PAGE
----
The Open Tide – How openness in research and communication is becoming the default setting | Impact of Social Sciences

“Open Access to research findings is often presented as an end unto itself. However, the ethos of open access, to enable a greater sharing and utilisation of research knowledge, suggests a more complex network of scholarly communication. Presenting the findings of a recent report on the development of Open Access, Daniel Hook explores how the open trajectories of the UK and the US have diverged and what this means for research collaboration and research systems in these countries….

Our recent report examined the rise of Open Access at national level since 2000.  Unsurprisingly, the world has changed significantly in this 16-year period. Notably, research is now more collaborative and funders are generally more actively supportive of Open Access than in 2000. Amongst a number of insights, a notable development has been the plateau in US Open Access production at around 41% of total, while the UK progressed from 40% to 52.5% in the same time (Figure 1)….

US funders have taken a less interventionist approach to Open Access. The US continues to produce more papers and Open Access by volume than any other country; it has the broadest range of international research collaborations and continues to invest heavily. Yet such a large ship is less easy to steer. It may be inappropriate to compare the speed of movement of the US to smaller countries, but it is clear that Open Access benefits from a firm direction being set by those with influence….”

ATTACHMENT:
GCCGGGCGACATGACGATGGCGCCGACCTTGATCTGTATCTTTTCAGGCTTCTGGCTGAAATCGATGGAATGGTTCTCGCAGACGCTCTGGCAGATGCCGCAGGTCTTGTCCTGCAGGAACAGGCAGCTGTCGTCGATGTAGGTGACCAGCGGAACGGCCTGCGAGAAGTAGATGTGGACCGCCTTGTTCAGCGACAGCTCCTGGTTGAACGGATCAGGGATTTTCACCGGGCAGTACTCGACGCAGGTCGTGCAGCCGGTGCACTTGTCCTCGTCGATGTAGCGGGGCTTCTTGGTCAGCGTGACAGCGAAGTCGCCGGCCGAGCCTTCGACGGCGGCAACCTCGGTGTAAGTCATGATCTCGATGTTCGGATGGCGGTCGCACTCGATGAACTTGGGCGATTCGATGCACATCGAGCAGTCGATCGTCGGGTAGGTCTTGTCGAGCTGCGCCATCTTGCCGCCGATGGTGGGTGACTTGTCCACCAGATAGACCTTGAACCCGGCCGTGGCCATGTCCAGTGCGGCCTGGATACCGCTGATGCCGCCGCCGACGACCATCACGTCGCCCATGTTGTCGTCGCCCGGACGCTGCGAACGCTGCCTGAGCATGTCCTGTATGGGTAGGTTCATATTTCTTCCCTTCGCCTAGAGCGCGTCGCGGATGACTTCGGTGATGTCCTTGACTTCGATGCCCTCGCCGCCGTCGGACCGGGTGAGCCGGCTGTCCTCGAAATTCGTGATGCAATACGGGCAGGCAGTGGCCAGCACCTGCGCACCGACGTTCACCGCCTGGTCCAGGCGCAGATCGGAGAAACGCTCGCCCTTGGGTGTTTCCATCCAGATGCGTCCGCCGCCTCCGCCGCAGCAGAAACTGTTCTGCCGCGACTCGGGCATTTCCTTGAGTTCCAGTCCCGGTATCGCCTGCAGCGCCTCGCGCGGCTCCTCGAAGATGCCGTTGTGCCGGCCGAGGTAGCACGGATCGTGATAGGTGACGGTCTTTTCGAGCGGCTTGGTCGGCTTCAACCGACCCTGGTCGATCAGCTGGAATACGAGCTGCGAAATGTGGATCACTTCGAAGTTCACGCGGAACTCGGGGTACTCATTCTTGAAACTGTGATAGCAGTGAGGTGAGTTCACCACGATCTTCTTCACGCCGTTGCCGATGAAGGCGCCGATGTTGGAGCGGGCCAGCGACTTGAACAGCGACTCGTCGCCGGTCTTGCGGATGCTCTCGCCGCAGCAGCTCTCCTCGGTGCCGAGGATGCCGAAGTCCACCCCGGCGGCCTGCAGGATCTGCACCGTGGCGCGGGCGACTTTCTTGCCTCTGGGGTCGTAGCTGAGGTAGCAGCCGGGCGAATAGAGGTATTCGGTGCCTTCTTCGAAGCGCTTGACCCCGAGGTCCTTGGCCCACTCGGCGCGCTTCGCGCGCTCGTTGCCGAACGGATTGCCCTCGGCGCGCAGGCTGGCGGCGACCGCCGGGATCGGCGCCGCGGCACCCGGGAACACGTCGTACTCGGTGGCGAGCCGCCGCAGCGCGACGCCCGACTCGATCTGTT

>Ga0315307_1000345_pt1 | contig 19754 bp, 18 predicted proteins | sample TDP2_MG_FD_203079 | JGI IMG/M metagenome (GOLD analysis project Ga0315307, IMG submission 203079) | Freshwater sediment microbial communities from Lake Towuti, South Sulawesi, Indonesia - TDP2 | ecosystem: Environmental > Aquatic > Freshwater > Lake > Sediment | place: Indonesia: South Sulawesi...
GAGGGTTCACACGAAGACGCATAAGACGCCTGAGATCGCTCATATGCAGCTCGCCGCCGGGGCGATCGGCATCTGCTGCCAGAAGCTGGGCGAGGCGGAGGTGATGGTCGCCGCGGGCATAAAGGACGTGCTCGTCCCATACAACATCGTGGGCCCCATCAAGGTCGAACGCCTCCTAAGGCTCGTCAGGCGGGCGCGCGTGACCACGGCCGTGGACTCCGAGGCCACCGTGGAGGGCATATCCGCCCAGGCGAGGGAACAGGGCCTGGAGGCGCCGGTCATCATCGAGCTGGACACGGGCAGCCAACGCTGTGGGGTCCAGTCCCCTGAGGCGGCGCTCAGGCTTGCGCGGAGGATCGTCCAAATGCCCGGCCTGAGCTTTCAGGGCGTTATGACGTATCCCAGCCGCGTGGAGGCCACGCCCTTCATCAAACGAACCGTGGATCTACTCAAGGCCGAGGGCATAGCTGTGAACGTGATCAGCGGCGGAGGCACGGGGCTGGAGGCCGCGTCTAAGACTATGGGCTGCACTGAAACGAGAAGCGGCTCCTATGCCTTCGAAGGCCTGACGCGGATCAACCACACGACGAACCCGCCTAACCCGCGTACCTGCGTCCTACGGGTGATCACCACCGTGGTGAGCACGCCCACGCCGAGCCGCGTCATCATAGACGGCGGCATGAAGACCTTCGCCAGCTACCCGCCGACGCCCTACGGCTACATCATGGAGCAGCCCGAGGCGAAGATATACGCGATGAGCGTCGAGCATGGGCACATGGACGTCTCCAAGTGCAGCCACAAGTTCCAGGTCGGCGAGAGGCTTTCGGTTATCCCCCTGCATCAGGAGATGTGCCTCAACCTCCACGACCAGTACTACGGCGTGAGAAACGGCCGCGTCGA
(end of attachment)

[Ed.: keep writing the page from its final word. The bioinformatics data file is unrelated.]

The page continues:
Big pharma is embracing open-access publishing like never before

“Scientists who work in the pharmaceutical industry have begun to publish a higher proportion of their papers open access than academics who aren’t in industry, according to an analysis.

In a literature analysis, researchers found that the proportion of open-access papers published by 23 large drug companies, such as Pfizer and Roche, almost doubled between 2009 and 2016, and has overtaken the proportion of freely available papers published generally in medicine-related fields. The study was posted to the SocArXiv preprint server on 7 February1….”